Count bytes in a stream, in bash

I often have this kind of construct where a process generates a lot of data and a second one does something with it. Think for instance about a big select in a database, the output being a csv we want to compress.

‘SELECT a lot of data FROM a big table ‘ | gzip > data.csv.gz

I wanted to know the size of the original data (I know that in the case of gzip I can use the -l flag, but this is just an example).

There are 3 ways to do this. In my examples the big data process is yes | head -n 1000000000 which generates 1 billion rows (without IO, which is nice for benchmarking), the consumer process is just a dd which dumps everything in /dev/null.

awk

yes | head -n 1000000000 | awk '{print $0; count++} END{print count >"/dev/stderr";}' | dd bs=64M of=/dev/null

Good points:

  • Quite easy to read, semantically easy to understand,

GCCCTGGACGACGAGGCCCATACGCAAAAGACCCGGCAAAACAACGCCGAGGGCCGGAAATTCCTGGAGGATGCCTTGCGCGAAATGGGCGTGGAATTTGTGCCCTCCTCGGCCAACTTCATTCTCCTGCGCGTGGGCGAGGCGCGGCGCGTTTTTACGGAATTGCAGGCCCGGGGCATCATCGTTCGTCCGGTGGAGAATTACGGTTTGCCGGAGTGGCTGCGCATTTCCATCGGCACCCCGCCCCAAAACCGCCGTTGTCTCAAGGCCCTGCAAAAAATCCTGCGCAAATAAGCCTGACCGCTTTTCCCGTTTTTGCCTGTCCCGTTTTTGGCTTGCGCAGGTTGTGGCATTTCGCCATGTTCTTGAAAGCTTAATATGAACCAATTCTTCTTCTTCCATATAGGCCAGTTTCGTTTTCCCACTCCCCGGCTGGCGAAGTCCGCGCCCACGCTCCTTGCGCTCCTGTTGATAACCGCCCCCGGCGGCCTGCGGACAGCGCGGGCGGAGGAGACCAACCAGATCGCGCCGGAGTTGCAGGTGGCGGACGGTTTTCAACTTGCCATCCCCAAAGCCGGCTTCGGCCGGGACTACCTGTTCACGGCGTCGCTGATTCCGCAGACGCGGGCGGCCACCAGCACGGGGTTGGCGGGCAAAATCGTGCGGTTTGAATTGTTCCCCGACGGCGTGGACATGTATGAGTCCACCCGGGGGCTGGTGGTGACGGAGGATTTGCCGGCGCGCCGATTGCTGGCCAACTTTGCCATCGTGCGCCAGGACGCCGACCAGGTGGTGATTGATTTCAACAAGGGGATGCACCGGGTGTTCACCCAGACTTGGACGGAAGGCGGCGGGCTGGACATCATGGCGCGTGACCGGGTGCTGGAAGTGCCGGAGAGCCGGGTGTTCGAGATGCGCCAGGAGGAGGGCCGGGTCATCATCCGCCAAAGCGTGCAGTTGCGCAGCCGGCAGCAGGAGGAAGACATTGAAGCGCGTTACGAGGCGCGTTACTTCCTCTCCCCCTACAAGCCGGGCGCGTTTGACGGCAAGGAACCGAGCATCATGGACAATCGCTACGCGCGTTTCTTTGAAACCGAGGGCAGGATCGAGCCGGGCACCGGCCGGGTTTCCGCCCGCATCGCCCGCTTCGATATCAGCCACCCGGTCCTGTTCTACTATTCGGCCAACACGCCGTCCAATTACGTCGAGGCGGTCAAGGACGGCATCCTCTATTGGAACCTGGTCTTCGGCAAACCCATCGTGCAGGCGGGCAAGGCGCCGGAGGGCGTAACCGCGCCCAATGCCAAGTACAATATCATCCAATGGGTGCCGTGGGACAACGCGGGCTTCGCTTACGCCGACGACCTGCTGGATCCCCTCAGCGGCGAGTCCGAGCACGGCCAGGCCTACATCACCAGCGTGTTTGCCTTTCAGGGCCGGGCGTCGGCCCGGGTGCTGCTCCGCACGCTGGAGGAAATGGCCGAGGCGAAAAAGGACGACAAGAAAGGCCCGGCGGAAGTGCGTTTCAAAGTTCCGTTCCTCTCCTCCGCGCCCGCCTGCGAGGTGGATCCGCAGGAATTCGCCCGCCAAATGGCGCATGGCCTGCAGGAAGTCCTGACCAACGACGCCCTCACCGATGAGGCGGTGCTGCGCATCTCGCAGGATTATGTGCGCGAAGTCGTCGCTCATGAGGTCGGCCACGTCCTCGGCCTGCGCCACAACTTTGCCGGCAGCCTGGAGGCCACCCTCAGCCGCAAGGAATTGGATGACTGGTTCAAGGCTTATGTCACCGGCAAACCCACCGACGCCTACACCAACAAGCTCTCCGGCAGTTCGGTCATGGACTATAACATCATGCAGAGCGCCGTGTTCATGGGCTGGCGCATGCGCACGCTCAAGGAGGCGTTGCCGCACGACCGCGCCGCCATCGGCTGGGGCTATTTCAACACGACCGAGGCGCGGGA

• does not duplicate the data stream.

Bad point

  • As the data still flows to STDOUT, the row count is printed on STDERR which is not ideal but is still usable afterwards.

Tee and wc

yes | head -n 1000000000 | tee >(dd bs=64M of=/dev/null 2>/dev/null) | wc -l | { read -r rowcount; }
echo $rowcount

Good point:

  • You get the rowcount in a variable, easy to use afterwards.

Bad points

  • Semantically weird, tricky to understand,
  • duplicate the data stream.

pv

yes | head -n 1000000 | pv -l | dd bs=64M of=/dev/null 2>/dev/null

Good points

  • Semantically pleasing,
  • pv has a lot of options which might be interesting.

Bad point

  • Nice for interactive use, but it displays a progress bar on STDERR so it’s next to impossible to get the output in a script.

Out of those 3 options, which one is the fastest?

After running each option 10 times, here are the results, in seconds.

awk tee pv
Mean 139.5 18.3  6516
Min 133 17  6446
Max 154 22 6587
Stdev 8.28 1.81  48.4

Yes, I double checked my data. We are indeed talking about 20 seconds for tee, 2:20 minutes for awk and about 1h45 for pv.

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